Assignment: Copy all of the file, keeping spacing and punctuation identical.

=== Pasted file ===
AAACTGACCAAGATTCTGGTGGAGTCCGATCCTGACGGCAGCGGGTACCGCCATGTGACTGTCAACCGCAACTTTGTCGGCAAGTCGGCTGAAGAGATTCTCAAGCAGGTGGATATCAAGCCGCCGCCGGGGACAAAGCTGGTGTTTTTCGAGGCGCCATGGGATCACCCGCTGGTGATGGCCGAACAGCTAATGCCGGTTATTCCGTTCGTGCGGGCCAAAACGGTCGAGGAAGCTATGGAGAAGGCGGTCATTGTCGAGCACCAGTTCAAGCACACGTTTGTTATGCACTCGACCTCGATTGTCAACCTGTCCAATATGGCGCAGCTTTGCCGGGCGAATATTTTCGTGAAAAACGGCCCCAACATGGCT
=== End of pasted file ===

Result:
AAACTGACCAAGATTCTGGTGGAGTCCGATCCTGACGGCAGCGGGTACCGCCATGTGACTGTCAACCGCAACTTTGTCGGCAAGTCGGCTGAAGAGATTCTCAAGCAGGTGGATATCAAGCCGCCGCCGGGGACAAAGCTGGTGTTTTTCGAGGCGCCATGGGATCACCCGCTGGTGATGGCCGAACAGCTAATGCCGGTTATTCCGTTCGTGCGGGCCAAAACGGTCGAGGAAGCTATGGAGAAGGCGGTCATTGTCGAGCACCAGTTCAAGCACACGTTTGTTATGCACTCGACCTCGATTGTCAACCTGTCCAATATGGCGCAGCTTTGCCGGGCGAATATTTTCGTGAAAAACGGCCCCAACATGGCT